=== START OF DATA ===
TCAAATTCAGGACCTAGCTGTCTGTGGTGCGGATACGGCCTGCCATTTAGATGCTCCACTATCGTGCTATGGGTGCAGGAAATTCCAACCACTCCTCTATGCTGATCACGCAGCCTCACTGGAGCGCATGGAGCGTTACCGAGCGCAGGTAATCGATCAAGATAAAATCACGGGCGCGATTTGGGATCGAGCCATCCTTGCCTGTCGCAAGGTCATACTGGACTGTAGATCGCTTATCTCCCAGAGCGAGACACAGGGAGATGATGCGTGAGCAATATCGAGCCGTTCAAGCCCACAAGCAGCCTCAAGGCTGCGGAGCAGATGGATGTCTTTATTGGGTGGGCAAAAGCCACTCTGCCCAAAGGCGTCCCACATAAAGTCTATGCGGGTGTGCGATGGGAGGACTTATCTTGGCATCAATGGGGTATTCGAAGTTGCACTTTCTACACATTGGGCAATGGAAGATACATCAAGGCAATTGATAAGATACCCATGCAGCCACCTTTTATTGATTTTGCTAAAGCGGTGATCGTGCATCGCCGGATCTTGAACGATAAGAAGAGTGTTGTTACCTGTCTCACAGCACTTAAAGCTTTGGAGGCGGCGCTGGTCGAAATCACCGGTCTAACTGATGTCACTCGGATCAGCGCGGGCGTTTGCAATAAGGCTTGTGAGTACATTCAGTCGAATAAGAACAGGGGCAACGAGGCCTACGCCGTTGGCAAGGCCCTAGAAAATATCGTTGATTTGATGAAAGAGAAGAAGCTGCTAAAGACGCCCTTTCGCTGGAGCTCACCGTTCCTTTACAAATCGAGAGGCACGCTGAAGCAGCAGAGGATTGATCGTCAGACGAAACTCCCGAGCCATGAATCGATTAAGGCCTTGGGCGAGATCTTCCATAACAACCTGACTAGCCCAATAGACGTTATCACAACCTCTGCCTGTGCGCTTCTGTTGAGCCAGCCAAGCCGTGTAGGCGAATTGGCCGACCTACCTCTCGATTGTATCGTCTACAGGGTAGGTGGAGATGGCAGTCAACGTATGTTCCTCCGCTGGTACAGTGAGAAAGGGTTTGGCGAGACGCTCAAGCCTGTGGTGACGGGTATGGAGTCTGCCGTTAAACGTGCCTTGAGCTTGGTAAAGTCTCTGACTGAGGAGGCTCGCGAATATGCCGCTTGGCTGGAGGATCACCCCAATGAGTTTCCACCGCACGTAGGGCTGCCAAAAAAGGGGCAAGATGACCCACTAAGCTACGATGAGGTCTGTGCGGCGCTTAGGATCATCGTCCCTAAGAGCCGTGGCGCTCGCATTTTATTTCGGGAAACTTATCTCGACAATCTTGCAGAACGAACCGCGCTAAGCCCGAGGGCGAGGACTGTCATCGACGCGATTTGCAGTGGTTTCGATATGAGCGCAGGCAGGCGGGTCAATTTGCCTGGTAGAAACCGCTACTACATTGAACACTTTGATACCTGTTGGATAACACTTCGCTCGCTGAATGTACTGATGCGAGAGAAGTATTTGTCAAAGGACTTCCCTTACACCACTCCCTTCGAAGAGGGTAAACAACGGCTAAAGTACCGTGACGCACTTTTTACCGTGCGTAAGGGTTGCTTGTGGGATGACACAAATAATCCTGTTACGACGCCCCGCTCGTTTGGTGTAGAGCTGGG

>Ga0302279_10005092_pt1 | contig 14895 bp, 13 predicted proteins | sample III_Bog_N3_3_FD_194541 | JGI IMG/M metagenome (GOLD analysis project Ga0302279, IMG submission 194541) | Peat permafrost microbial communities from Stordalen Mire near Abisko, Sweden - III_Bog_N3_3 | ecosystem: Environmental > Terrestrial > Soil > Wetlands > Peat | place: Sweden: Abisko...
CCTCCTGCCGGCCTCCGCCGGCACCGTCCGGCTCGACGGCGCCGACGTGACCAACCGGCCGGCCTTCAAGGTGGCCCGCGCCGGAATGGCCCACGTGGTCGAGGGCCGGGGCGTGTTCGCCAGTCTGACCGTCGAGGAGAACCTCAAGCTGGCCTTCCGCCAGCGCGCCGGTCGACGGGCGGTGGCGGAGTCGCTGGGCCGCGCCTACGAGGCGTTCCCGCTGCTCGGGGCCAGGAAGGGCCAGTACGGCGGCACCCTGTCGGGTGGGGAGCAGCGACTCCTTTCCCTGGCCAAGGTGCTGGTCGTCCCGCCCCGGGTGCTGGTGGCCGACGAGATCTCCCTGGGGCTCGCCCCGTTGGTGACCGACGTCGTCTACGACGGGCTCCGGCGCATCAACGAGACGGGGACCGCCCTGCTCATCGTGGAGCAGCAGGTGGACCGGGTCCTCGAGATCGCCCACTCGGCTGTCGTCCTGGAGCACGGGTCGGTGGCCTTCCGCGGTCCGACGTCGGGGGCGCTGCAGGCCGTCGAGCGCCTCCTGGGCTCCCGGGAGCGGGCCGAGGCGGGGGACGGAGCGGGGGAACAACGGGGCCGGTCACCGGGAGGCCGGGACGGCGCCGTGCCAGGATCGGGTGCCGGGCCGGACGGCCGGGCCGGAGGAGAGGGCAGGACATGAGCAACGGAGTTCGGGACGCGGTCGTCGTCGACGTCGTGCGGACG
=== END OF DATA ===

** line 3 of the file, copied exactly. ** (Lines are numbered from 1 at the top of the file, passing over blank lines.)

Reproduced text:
CCTCCTGCCGGCCTCCGCCGGCACCGTCCGGCTCGACGGCGCCGACGTGACCAACCGGCCGGCCTTCAAGGTGGCCCGCGCCGGAATGGCCCACGTGGTCGAGGGCCGGGGCGTGTTCGCCAGTCTGACCGTCGAGGAGAACCTCAAGCTGGCCTTCCGCCAGCGCGCCGGTCGACGGGCGGTGGCGGAGTCGCTGGGCCGCGCCTACGAGGCGTTCCCGCTGCTCGGGGCCAGGAAGGGCCAGTACGGCGGCACCCTGTCGGGTGGGGAGCAGCGACTCCTTTCCCTGGCCAAGGTGCTGGTCGTCCCGCCCCGGGTGCTGGTGGCCGACGAGATCTCCCTGGGGCTCGCCCCGTTGGTGACCGACGTCGTCTACGACGGGCTCCGGCGCATCAACGAGACGGGGACCGCCCTGCTCATCGTGGAGCAGCAGGTGGACCGGGTCCTCGAGATCGCCCACTCGGCTGTCGTCCTGGAGCACGGGTCGGTGGCCTTCCGCGGTCCGACGTCGGGGGCGCTGCAGGCCGTCGAGCGCCTCCTGGGCTCCCGGGAGCGGGCCGAGGCGGGGGACGGAGCGGGGGAACAACGGGGCCGGTCACCGGGAGGCCGGGACGGCGCCGTGCCAGGATCGGGTGCCGGGCCGGACGGCCGGGCCGGAGGAGAGGGCAGGACATGAGCAACGGAGTTCGGGACGCGGTCGTCGTCGACGTCGTGCGGACG